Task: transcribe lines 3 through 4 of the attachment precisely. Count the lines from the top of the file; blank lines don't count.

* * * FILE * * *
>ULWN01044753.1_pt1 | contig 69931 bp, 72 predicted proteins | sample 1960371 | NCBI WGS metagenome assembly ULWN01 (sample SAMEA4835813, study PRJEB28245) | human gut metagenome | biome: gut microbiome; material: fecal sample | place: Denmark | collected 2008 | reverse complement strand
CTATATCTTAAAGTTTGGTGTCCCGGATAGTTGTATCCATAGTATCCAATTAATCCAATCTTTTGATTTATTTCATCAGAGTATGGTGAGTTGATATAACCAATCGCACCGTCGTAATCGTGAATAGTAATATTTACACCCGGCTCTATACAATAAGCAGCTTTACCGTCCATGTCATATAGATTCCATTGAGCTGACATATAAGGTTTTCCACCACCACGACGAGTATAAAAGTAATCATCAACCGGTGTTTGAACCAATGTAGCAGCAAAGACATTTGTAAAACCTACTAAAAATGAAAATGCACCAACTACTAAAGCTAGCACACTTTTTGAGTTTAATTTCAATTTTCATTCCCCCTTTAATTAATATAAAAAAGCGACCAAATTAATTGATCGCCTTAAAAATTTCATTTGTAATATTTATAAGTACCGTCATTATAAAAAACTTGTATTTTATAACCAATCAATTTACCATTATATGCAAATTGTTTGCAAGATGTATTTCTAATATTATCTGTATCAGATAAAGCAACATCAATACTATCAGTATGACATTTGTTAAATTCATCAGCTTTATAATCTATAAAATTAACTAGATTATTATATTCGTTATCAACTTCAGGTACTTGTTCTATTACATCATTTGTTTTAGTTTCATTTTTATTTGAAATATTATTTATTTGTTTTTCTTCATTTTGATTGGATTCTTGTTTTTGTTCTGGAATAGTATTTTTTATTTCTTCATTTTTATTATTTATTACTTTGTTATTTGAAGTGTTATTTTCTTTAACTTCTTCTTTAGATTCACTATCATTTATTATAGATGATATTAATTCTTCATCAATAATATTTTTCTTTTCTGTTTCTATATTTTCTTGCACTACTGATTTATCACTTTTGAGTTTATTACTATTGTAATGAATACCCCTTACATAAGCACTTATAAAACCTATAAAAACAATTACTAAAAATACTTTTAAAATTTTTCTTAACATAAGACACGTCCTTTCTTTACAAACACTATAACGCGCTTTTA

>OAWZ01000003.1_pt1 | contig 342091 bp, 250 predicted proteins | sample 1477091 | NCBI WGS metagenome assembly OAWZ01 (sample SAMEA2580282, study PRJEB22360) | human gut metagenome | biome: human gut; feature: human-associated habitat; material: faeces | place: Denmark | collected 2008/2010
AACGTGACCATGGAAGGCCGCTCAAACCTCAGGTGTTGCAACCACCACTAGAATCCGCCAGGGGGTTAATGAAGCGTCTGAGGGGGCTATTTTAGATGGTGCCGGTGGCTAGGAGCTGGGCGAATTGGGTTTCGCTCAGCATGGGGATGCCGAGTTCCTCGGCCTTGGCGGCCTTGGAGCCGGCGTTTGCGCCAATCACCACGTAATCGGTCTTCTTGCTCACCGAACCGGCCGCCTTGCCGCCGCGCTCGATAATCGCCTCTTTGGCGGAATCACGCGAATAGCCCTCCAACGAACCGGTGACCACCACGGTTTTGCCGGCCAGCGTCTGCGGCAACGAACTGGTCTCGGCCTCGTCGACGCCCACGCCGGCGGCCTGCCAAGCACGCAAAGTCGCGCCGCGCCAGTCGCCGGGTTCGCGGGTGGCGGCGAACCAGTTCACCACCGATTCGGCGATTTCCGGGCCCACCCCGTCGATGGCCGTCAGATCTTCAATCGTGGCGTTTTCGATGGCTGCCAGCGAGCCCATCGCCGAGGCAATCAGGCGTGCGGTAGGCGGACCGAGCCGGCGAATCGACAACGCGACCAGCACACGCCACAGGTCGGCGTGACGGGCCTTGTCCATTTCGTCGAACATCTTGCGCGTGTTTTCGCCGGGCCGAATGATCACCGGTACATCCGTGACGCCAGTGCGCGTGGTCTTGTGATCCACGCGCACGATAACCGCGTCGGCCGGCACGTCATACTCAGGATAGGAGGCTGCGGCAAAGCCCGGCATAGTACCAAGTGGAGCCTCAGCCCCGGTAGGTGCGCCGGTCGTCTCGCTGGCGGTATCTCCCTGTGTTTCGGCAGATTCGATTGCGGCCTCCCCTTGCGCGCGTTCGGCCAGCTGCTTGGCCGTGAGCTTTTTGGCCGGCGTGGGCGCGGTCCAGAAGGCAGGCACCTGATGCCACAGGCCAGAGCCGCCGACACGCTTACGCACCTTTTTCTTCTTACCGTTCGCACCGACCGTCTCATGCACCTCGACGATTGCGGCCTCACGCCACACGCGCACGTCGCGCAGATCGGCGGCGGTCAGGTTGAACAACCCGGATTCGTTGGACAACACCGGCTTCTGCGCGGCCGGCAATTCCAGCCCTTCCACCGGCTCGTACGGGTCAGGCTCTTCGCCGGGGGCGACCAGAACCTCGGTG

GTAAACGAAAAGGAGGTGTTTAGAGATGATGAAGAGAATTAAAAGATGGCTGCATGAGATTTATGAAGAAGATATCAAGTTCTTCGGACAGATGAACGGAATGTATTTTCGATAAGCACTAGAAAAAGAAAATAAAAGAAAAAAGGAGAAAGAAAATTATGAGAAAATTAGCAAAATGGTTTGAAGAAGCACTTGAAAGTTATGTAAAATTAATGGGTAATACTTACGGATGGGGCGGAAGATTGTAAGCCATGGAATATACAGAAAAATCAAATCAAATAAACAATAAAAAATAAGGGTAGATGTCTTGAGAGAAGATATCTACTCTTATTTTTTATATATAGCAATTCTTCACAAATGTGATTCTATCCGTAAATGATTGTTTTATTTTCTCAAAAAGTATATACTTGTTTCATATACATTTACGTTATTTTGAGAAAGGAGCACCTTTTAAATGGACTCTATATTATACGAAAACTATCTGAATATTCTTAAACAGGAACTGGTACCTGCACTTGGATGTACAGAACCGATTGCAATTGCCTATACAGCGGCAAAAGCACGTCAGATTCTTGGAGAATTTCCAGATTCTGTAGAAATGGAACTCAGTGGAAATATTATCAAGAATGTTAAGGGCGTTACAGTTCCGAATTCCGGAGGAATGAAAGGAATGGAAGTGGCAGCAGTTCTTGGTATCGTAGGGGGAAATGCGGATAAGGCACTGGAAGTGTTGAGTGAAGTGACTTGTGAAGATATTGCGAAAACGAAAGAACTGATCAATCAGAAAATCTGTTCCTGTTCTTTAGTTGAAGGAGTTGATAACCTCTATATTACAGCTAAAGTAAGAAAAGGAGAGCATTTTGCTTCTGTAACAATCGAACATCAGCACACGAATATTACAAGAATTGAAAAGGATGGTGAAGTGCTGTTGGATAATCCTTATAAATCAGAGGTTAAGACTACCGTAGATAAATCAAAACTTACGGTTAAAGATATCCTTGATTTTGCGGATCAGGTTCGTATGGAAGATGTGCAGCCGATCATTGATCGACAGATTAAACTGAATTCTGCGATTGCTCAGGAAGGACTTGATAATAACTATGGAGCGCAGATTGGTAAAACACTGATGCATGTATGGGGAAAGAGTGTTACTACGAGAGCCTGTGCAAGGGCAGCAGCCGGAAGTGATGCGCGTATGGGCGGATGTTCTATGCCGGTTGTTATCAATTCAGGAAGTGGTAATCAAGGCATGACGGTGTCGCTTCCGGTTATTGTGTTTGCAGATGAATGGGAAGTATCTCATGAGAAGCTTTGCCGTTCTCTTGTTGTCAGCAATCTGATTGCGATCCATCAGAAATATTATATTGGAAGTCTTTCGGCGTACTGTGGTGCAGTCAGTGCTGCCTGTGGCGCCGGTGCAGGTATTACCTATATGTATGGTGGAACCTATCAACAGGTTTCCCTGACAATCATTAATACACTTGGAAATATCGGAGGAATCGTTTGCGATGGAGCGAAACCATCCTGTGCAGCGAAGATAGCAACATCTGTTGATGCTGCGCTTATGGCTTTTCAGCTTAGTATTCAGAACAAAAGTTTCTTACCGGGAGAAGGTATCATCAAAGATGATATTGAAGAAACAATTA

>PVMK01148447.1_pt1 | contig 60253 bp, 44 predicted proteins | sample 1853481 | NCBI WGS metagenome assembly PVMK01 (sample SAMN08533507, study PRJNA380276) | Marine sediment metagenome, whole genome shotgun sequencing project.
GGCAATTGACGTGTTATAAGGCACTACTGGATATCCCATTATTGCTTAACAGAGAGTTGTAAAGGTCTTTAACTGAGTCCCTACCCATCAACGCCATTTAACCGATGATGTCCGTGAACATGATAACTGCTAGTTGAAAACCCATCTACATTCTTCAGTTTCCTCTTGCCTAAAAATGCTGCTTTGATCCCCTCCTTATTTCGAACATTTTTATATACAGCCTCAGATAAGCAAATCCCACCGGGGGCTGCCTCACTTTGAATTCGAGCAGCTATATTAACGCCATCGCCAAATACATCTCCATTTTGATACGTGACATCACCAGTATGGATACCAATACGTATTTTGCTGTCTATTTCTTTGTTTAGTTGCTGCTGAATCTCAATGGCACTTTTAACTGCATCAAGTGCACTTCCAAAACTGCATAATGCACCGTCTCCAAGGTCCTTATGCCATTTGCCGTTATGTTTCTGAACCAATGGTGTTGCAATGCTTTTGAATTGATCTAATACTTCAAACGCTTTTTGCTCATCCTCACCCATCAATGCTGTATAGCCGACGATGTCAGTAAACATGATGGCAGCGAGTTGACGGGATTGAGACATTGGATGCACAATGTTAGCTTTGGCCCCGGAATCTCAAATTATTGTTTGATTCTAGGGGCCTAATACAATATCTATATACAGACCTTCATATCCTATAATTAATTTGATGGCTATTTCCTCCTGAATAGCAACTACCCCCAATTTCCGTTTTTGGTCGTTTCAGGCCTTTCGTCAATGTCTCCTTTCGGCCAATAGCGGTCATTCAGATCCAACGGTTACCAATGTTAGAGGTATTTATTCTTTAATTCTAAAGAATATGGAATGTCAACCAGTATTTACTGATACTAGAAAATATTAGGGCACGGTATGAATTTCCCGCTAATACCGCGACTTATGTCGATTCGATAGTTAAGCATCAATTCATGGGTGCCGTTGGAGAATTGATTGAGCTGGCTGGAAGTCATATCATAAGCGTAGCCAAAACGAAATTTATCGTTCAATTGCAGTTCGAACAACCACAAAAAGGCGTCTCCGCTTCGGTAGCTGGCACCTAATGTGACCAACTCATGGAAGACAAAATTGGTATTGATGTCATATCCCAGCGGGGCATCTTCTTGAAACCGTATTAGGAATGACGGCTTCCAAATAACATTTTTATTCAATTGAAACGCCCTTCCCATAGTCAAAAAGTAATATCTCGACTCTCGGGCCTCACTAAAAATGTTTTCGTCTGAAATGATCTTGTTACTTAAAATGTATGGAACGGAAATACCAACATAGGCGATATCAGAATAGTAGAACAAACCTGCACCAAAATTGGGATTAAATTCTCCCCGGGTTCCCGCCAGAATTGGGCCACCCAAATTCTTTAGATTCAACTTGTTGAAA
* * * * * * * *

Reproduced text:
>OAWZ01000003.1_pt1 | contig 342091 bp, 250 predicted proteins | sample 1477091 | NCBI WGS metagenome assembly OAWZ01 (sample SAMEA2580282, study PRJEB22360) | human gut metagenome | biome: human gut; feature: human-associated habitat; material: faeces | place: Denmark | collected 2008/2010
AACGTGACCATGGAAGGCCGCTCAAACCTCAGGTGTTGCAACCACCACTAGAATCCGCCAGGGGGTTAATGAAGCGTCTGAGGGGGCTATTTTAGATGGTGCCGGTGGCTAGGAGCTGGGCGAATTGGGTTTCGCTCAGCATGGGGATGCCGAGTTCCTCGGCCTTGGCGGCCTTGGAGCCGGCGTTTGCGCCAATCACCACGTAATCGGTCTTCTTGCTCACCGAACCGGCCGCCTTGCCGCCGCGCTCGATAATCGCCTCTTTGGCGGAATCACGCGAATAGCCCTCCAACGAACCGGTGACCACCACGGTTTTGCCGGCCAGCGTCTGCGGCAACGAACTGGTCTCGGCCTCGTCGACGCCCACGCCGGCGGCCTGCCAAGCACGCAAAGTCGCGCCGCGCCAGTCGCCGGGTTCGCGGGTGGCGGCGAACCAGTTCACCACCGATTCGGCGATTTCCGGGCCCACCCCGTCGATGGCCGTCAGATCTTCAATCGTGGCGTTTTCGATGGCTGCCAGCGAGCCCATCGCCGAGGCAATCAGGCGTGCGGTAGGCGGACCGAGCCGGCGAATCGACAACGCGACCAGCACACGCCACAGGTCGGCGTGACGGGCCTTGTCCATTTCGTCGAACATCTTGCGCGTGTTTTCGCCGGGCCGAATGATCACCGGTACATCCGTGACGCCAGTGCGCGTGGTCTTGTGATCCACGCGCACGATAACCGCGTCGGCCGGCACGTCATACTCAGGATAGGAGGCTGCGGCAAAGCCCGGCATAGTACCAAGTGGAGCCTCAGCCCCGGTAGGTGCGCCGGTCGTCTCGCTGGCGGTATCTCCCTGTGTTTCGGCAGATTCGATTGCGGCCTCCCCTTGCGCGCGTTCGGCCAGCTGCTTGGCCGTGAGCTTTTTGGCCGGCGTGGGCGCGGTCCAGAAGGCAGGCACCTGATGCCACAGGCCAGAGCCGCCGACACGCTTACGCACCTTTTTCTTCTTACCGTTCGCACCGACCGTCTCATGCACCTCGACGATTGCGGCCTCACGCCACACGCGCACGTCGCGCAGATCGGCGGCGGTCAGGTTGAACAACCCGGATTCGTTGGACAACACCGGCTTCTGCGCGGCCGGCAATTCCAGCCCTTCCACCGGCTCGTACGGGTCAGGCTCTTCGCCGGGGGCGACCAGAACCTCGGTG